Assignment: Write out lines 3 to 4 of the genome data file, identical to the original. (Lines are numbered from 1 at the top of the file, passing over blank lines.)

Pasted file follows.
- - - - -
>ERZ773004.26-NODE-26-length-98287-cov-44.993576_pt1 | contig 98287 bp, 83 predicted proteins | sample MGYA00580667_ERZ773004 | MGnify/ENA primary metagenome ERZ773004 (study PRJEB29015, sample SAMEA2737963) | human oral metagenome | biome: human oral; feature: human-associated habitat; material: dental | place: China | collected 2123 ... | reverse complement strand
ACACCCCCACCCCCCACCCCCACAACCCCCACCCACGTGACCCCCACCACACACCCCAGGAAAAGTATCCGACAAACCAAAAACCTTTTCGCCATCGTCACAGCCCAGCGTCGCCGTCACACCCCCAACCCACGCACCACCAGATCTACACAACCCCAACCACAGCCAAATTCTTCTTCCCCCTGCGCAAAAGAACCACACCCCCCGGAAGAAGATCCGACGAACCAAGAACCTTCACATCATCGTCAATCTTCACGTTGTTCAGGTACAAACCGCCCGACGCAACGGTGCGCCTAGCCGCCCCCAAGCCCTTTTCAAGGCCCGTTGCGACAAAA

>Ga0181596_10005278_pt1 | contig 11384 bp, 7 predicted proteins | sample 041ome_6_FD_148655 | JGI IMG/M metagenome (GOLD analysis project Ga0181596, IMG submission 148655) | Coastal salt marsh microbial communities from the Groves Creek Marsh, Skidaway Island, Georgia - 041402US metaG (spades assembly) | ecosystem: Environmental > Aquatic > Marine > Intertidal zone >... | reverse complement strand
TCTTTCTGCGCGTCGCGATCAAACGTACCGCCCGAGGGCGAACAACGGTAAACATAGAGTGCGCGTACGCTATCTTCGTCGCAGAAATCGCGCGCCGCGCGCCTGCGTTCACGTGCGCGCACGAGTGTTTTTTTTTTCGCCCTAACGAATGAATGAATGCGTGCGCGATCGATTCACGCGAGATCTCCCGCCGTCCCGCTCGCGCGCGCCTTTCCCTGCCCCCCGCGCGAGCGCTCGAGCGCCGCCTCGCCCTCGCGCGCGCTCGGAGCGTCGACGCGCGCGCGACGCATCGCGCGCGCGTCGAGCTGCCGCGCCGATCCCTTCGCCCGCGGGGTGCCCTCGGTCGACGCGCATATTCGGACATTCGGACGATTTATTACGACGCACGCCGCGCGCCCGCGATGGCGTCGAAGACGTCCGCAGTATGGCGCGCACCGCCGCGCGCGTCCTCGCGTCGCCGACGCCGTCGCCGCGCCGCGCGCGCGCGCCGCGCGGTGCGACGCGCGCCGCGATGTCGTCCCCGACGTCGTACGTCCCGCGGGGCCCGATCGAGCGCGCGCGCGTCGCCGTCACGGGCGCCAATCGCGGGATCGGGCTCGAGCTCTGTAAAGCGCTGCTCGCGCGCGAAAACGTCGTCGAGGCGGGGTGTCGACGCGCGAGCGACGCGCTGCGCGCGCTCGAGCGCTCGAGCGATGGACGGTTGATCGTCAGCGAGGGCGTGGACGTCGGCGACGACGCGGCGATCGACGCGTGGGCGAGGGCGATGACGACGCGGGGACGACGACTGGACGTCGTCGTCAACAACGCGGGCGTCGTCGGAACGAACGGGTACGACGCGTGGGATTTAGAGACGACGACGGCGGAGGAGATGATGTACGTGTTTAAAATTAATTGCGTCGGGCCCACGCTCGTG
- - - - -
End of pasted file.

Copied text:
>Ga0181596_10005278_pt1 | contig 11384 bp, 7 predicted proteins | sample 041ome_6_FD_148655 | JGI IMG/M metagenome (GOLD analysis project Ga0181596, IMG submission 148655) | Coastal salt marsh microbial communities from the Groves Creek Marsh, Skidaway Island, Georgia - 041402US metaG (spades assembly) | ecosystem: Environmental > Aquatic > Marine > Intertidal zone >... | reverse complement strand
TCTTTCTGCGCGTCGCGATCAAACGTACCGCCCGAGGGCGAACAACGGTAAACATAGAGTGCGCGTACGCTATCTTCGTCGCAGAAATCGCGCGCCGCGCGCCTGCGTTCACGTGCGCGCACGAGTGTTTTTTTTTTCGCCCTAACGAATGAATGAATGCGTGCGCGATCGATTCACGCGAGATCTCCCGCCGTCCCGCTCGCGCGCGCCTTTCCCTGCCCCCCGCGCGAGCGCTCGAGCGCCGCCTCGCCCTCGCGCGCGCTCGGAGCGTCGACGCGCGCGCGACGCATCGCGCGCGCGTCGAGCTGCCGCGCCGATCCCTTCGCCCGCGGGGTGCCCTCGGTCGACGCGCATATTCGGACATTCGGACGATTTATTACGACGCACGCCGCGCGCCCGCGATGGCGTCGAAGACGTCCGCAGTATGGCGCGCACCGCCGCGCGCGTCCTCGCGTCGCCGACGCCGTCGCCGCGCCGCGCGCGCGCGCCGCGCGGTGCGACGCGCGCCGCGATGTCGTCCCCGACGTCGTACGTCCCGCGGGGCCCGATCGAGCGCGCGCGCGTCGCCGTCACGGGCGCCAATCGCGGGATCGGGCTCGAGCTCTGTAAAGCGCTGCTCGCGCGCGAAAACGTCGTCGAGGCGGGGTGTCGACGCGCGAGCGACGCGCTGCGCGCGCTCGAGCGCTCGAGCGATGGACGGTTGATCGTCAGCGAGGGCGTGGACGTCGGCGACGACGCGGCGATCGACGCGTGGGCGAGGGCGATGACGACGCGGGGACGACGACTGGACGTCGTCGTCAACAACGCGGGCGTCGTCGGAACGAACGGGTACGACGCGTGGGATTTAGAGACGACGACGGCGGAGGAGATGATGTACGTGTTTAAAATTAATTGCGTCGGGCCCACGCTCGTG